“The people united - will never be divided” is one of the phrases we chant as we march for justice in New York City. In a perfect world, we would all look out for each other and not judge one another - we don’t know what people go home to every day or what their story is. And I’ve made this my motto - not to make an opinion of people until they show me or tell me who they are.
When I read a strange article written by the politician Sigmundur Davíð Gunnlaugsson in Morgunblaðið I thought what the hell happened to this person? Why glorify racism in a world where we are trying with all our being to fight for and educate one another about systematic racism? This man is already oozing with white supremacy, but he also had the need to publish a whole page in the weekend paper full of wrong facts and misconceptions - all laced with bigotry though and through.
The purpose with my post here is to somewhat revisit my question (I wrote a few posts ago) if Icelanders are going to hang on to simplicity and togetherness after fighting Covid-19. Unfortunately not everyone is and some are taking their entitlement up a big notch. It’s hard to witness entitlement and white supremacy when for others, racism is a bomb that explodes on them daily.
In his article Sigmundur Davið called Black Lives Matter a new cultural movement and claims that people are under pressure to be a part of it, compared it to extremism, and criticized kneeling (to name a few). There’s one thing to be a white man living in a white world and having never experienced racism, but it’s another to think you can speak to and criticize Black Lives Matter when it has literally nothing to do with you.
Black Lives Matter - founded in 2013 is a global organization in the US, UK, and Canada. It was created as a response to the killing of Trayvon Martin - with a mission to eradicate white supremacy and build local power to intervene in police brutality. Since then countless black lives have been abused and taken by the police in the US. We’re talking about layered systemic and systematic racism that has its origin since the beginning of slavery in 1600. There are also several other groups of vibrant collectives who propose strategic change in all systems in the US.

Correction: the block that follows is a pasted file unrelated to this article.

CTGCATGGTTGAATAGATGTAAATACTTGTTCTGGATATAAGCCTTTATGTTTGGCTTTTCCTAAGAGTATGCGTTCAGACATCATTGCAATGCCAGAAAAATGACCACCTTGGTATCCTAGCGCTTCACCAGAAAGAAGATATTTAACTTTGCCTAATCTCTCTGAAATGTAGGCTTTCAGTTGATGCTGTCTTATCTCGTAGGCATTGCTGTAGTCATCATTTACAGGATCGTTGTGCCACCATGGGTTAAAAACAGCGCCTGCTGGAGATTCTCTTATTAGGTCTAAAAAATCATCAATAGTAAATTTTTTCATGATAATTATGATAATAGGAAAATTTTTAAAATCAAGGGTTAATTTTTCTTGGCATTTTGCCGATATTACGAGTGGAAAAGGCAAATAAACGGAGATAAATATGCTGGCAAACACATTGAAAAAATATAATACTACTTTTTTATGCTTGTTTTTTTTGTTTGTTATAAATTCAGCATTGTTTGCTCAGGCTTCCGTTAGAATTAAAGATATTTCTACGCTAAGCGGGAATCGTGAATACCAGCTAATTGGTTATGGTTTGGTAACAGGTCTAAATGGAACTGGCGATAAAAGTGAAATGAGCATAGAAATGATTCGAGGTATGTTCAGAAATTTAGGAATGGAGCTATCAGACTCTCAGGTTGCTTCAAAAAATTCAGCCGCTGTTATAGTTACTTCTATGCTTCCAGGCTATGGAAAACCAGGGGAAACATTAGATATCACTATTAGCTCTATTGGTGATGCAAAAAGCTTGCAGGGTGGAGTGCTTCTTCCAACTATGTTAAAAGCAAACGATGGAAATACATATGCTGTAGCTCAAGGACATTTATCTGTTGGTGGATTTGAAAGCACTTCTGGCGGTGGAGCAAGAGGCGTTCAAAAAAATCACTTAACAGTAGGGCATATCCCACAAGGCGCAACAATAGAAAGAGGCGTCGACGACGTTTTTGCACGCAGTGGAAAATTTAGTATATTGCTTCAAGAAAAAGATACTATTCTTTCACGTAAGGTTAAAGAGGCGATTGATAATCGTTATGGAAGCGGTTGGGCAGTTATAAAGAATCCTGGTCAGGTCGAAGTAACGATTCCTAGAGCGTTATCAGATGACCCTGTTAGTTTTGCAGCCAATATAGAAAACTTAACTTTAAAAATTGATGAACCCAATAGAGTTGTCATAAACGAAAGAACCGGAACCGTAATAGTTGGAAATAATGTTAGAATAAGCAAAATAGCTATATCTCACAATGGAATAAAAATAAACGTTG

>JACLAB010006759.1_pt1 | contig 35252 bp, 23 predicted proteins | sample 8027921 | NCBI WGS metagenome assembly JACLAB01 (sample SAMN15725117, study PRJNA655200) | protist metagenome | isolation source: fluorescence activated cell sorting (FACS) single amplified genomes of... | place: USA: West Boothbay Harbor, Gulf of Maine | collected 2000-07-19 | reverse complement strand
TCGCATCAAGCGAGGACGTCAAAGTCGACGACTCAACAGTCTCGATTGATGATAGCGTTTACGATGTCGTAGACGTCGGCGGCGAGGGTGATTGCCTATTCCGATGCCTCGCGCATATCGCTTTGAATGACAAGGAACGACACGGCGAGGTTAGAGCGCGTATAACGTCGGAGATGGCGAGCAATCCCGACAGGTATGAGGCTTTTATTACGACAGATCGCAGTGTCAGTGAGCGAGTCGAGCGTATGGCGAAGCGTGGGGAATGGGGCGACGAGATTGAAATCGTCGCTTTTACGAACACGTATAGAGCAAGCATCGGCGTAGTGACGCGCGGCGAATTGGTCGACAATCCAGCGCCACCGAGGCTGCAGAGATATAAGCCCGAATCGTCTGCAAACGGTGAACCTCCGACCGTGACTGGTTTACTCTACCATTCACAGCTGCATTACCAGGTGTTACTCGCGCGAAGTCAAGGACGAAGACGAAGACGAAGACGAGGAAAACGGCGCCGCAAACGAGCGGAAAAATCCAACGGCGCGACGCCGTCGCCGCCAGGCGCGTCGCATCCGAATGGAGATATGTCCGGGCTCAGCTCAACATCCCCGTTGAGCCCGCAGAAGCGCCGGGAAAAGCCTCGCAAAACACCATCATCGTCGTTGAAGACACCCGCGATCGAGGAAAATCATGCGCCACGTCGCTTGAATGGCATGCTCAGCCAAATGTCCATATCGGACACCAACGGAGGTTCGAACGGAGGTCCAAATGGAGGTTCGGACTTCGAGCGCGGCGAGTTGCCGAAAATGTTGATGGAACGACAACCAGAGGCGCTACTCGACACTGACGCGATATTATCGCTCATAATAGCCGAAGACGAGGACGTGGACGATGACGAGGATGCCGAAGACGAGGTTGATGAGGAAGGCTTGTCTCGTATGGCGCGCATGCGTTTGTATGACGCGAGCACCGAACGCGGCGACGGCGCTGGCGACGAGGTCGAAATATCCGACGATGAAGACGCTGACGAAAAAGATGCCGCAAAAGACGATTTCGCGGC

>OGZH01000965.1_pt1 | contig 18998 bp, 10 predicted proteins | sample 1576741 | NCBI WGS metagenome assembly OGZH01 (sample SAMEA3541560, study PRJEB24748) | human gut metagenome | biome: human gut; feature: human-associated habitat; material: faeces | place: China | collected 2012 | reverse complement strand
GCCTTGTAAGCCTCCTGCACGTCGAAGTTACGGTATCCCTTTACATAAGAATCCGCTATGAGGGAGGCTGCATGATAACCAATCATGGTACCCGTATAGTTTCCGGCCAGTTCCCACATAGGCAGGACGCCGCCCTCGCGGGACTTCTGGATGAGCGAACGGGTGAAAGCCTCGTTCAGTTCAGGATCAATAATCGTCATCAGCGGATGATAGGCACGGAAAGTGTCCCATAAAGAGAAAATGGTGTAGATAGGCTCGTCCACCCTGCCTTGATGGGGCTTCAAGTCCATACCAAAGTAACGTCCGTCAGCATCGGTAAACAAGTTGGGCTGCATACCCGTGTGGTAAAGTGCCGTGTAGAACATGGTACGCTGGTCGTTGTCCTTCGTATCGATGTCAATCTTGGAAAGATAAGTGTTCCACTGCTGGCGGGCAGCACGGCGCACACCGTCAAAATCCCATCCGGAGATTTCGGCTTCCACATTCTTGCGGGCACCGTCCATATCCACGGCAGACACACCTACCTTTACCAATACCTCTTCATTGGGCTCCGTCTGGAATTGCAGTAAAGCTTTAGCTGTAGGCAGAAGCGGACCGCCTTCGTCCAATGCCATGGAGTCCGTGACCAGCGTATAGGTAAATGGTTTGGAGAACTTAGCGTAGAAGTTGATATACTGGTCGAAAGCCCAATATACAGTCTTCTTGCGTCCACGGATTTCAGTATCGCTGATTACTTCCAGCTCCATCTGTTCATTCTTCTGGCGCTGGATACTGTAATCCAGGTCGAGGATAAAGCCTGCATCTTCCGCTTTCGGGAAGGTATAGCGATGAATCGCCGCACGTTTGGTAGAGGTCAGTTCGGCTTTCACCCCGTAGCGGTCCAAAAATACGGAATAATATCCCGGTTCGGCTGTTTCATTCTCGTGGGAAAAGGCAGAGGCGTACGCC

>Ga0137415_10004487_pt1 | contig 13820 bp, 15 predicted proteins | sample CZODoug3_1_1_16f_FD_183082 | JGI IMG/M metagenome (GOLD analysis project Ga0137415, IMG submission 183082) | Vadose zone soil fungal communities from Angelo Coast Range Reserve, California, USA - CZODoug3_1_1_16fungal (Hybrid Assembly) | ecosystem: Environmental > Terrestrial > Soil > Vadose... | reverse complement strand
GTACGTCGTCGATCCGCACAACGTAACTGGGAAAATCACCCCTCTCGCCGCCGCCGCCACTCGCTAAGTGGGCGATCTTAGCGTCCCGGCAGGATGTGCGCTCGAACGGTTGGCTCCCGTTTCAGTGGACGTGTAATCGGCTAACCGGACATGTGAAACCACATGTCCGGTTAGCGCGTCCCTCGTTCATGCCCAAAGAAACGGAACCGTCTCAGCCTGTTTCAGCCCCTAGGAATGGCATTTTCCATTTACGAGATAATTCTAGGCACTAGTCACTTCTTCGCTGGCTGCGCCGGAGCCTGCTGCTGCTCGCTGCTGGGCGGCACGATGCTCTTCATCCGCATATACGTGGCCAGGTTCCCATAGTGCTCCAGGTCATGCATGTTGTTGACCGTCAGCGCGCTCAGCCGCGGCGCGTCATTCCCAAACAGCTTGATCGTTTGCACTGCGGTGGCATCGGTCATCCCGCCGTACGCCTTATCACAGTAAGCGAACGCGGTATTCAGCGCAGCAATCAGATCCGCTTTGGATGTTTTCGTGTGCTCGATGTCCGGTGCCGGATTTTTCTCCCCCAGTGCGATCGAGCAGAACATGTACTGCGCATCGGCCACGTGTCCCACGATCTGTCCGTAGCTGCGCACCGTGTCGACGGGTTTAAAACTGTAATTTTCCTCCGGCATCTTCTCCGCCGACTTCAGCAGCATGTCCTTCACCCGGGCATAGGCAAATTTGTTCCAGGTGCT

In today’s world if you have an advantage as a white person you give back and not expect black people to fix what white people created. You simply give back - you don’t take. But that’s what this politician is trying to do, to take away from people that don’t have privilege, all while causing a division between Icelandic people. It’s what Trump has done successfully. And now we have a mini version of that in Iceland. It seems as if he's calling to the crowd that associates with bigotry and sets them free to speak loudly and openly about Black Lives Matter - and again has nothing to do with them.
Now we have opened up competing ideas about racism in Iceland - those that argue against Black Lives Matter worry that they have to change. If Sigmundur Davíð can persuade you to believe his values, then he doesn’t have to change. By speaking out, he admits his fear of changing. And this is why those of us who fight against racism and for justice know that we’re being heard, and must continue to be heard, so the white supremacy man has nothing on us.
We’re simply trying to lift everyone up. It’s not new and it’s not unique to the United States but an open racist division is new to Iceland. Sigmundur Davíð is a man who was caught amongst colleagues talking horribly and down to women and a person with a disability. And now he has decided to publish how little he understands about what’s happening in the world and of Black Lives Matter.
For those of us who read and continue to study history, our conversations become more and more about community and togetherness and building a selfless life - one that is simply much more rewarding and fun. For those who cannot support Black Lives Matter would be better off not commenting but allowing this movement to succeed until we find justice. And justice is found only through togetherness - replacing “I” with “we”.
Texti: Anna Rósa Parker